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At one point, my wife and I were young guns, a couple with small kids. We moved into our neighborhood 18 years ago, and it was full of children. Ours were among the youngest. When our “Lane gang” went to school those first few years, the group pic had 20+ kids. But each year, the number dwindled, until there were only three or four kids. The lane, for a few years, was quiet. [Read more →]

virtual children by Scott Warnock

Punishment and… crime?

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We are not strict parents. My boys are the only ones home now, and while I don’t think I should be their best bud, we have an easy, pleasant rapport. However, I sometimes think my reluctance to disrupt that rapport has prevented me from laying down the hammer.

[Read more →]

virtual children by Scott Warnock

The arc of life lessons

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As a parent, you are lead to believe that part of your job is to impart wisdom. You quickly realize that curve of wisdom climbs upward snugly alongside the curve of your progeny’s ages. [Read more →]

sportsvirtual children by Scott Warnock

A good story about a local football player’s path to the NFL draft

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I had a specific reason for watching the NFL draft last weekend: I was waiting to see when Kelvin Harmon, a wide receiver from North Carolina State who played his high school football at my local high school, Palmyra, was going to be drafted. [Read more →]

books & writing

Added to my e-bookshelf … Winter Gets Hot

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When I received my review copy of “Winter Gets Hot” from LibraryThing, all I really knew about the book and its merits was that it was – according to the jacket, at least – “The eagerly anticipated sequel to ‘Winter In Chicago.’”

I wasn’t familiar with that book or its author, David M. Hamlin. But after reading this ‘eagerly anticipated sequel,’ I will probably be searching for that earlier work, adding it to my e-bookshelf, and learning more about Emily Winter’s introduction to the Windy City, and vice-versa.
[Read more →]

virtual children by Scott Warnock

A short “play” in honor of the great Eli Goldblatt

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My dissertation advisor, Dr. Eli Goldblatt, is retiring after many years at Temple University. I wrote the following as part of a tribute to the great man that took place at Temple on April 1.

“A Real Advisor (We’ll Call Him ‘Eli’) and a Gloomy, Lethargic, Uncertain Grad Student (GLUGS)”

A short play. [Read more →]

art & entertainmentreligion & philosophy

A precious moment … a joyful noise …

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He is risen …
Christ is risen, indeed …

“We are the Easter people,” Pastor Jim Miles of First Prez-Fort Stockton reminds us ….. and that is what we affirm today, the day for which we have prepared all week, the day for which we live at all times. A promise was made on a joyful, star-lit night, in a stable in Bethlehem … but that promise was kept on a bloody, storm-darkened day, on a hill outside of Jerusalem.

A good crowd for early service this morning at First Prez-Midland, and I don’t think anyone went home disappointed. The church’s staff and ministry did themselves proud today, and the message of Christ’s resurrection – and our salvation – was loud, clear and pelling.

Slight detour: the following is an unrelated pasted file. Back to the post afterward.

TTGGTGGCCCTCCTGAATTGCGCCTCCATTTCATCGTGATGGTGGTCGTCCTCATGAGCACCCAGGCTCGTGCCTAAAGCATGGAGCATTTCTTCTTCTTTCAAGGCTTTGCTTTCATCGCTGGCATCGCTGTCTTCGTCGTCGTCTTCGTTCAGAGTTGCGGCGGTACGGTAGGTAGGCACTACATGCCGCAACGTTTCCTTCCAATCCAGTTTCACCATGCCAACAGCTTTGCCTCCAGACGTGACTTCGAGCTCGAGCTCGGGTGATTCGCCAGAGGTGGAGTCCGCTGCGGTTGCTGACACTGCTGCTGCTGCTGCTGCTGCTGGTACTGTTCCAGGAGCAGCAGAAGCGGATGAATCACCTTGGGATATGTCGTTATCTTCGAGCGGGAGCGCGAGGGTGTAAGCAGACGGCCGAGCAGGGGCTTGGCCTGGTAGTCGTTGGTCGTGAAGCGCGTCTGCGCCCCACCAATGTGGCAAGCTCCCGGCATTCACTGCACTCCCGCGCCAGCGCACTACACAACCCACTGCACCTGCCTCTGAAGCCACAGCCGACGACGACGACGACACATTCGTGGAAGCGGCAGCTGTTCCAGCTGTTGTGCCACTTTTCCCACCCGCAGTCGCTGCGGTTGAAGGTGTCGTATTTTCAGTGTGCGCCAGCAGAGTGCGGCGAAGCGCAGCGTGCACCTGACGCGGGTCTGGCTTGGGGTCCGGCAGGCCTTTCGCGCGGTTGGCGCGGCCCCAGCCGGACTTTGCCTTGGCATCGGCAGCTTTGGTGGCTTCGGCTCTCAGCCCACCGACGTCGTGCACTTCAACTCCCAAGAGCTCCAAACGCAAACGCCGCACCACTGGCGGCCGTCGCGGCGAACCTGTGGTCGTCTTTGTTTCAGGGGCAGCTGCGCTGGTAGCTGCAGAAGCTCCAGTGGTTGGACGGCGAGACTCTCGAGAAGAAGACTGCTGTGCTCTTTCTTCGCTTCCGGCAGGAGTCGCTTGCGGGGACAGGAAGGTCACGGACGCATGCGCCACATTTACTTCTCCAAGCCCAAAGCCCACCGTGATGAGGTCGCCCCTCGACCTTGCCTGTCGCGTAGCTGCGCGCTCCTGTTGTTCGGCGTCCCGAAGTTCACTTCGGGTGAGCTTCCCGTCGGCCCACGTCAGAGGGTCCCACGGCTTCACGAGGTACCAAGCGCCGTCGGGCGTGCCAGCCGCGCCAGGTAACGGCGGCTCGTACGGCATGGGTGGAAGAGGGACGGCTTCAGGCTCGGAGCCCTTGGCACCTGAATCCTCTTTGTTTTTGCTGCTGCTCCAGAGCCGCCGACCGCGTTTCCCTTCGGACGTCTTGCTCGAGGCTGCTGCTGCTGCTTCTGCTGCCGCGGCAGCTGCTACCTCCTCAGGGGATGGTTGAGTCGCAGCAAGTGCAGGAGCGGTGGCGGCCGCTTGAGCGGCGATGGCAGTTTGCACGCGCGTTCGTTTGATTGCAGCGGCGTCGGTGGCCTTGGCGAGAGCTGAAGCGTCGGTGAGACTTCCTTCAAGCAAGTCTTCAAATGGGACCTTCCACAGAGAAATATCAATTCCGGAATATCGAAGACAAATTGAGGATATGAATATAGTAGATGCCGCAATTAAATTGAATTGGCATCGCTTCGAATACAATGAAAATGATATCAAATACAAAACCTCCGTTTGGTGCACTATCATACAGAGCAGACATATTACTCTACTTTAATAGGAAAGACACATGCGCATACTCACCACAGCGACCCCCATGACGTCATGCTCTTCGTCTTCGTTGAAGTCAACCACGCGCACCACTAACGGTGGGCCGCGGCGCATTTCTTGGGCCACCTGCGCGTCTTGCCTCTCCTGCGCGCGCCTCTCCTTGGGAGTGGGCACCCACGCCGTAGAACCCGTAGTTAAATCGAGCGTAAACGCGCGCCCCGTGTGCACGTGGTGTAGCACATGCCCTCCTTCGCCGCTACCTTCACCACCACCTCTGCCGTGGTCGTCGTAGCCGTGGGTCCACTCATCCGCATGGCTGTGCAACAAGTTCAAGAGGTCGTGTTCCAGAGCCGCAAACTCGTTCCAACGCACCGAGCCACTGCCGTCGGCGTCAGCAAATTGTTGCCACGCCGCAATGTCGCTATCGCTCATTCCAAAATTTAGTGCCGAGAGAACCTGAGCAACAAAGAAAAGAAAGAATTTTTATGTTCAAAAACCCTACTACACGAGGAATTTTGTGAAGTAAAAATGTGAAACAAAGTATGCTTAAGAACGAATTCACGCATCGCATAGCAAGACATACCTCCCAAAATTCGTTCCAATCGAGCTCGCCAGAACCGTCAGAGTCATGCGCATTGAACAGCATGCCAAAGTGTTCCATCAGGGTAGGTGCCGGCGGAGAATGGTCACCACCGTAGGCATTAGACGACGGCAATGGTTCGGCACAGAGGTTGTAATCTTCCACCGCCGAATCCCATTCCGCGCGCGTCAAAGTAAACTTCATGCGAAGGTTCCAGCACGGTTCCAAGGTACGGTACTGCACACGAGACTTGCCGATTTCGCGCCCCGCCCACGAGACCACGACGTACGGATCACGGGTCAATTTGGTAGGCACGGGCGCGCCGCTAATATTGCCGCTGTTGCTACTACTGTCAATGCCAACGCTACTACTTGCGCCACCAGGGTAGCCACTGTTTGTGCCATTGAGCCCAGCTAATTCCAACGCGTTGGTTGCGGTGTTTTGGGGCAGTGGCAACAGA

Today, there was a little something for everyone … including me. A small notice in the church bulletin said, “Those who have sung the ‘Hallelujah Chorus’ and would like to join with the choir in this great anthem, please e to the chancel during the singing of ‘The Day of Resurrection.'”
[Read more →]

diatribesreligion & philosophy

… the day before THE DAY …

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Big day, tomorrow … and not just for all Christians, but for all peoples … that’s what I believe.

“We are the Easter people,” Pastor Jim Miles of First Prez-Fort Stockton would remind us, and not just in the days leading up to Easter, but throughout the year. And that is what we affirm tomorrow, the day for which we have been preparing over the past six weeks, the day for which we live – or at least try to live – at all times.

A promise was made on a joyful, star-lit night, in a stable in Bethlehem … but that promise was kept on a bloody, storm-darkened day, on a hill outside of Jerusalem … and later in a place of tombs in the early morning.
[Read more →]

books & writingcreative writing

My new novel has a publisher

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I am happy to announce that I have signed a book contract with Tiny Fox Press. My novel THE GREAT AMERICAN DECEPTION will be published in 2020. A bit more information about the book is here. I’ll be announcing book-related stuff at When Falls the Coliseum when I remember, but the most frequent updates will be at Twitter and my author Facebook page.

virtual children by Scott Warnock

Oh, Mrs. (and you too, Mr.) Maisel, do you know where your children are?

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We blew through The Marvelous Mrs. Maisel. It was a good spousal bonding experience, if for no other reasons than that she liked it enough to a) watch it all and b) stay awake through (most) of it. I thought the first two seasons were great, big-theater-on-TV that it is. Mrs. Maisel herself is, well, talented and marvelous, and I loved the anatomy of stand-up edy. [Read more →]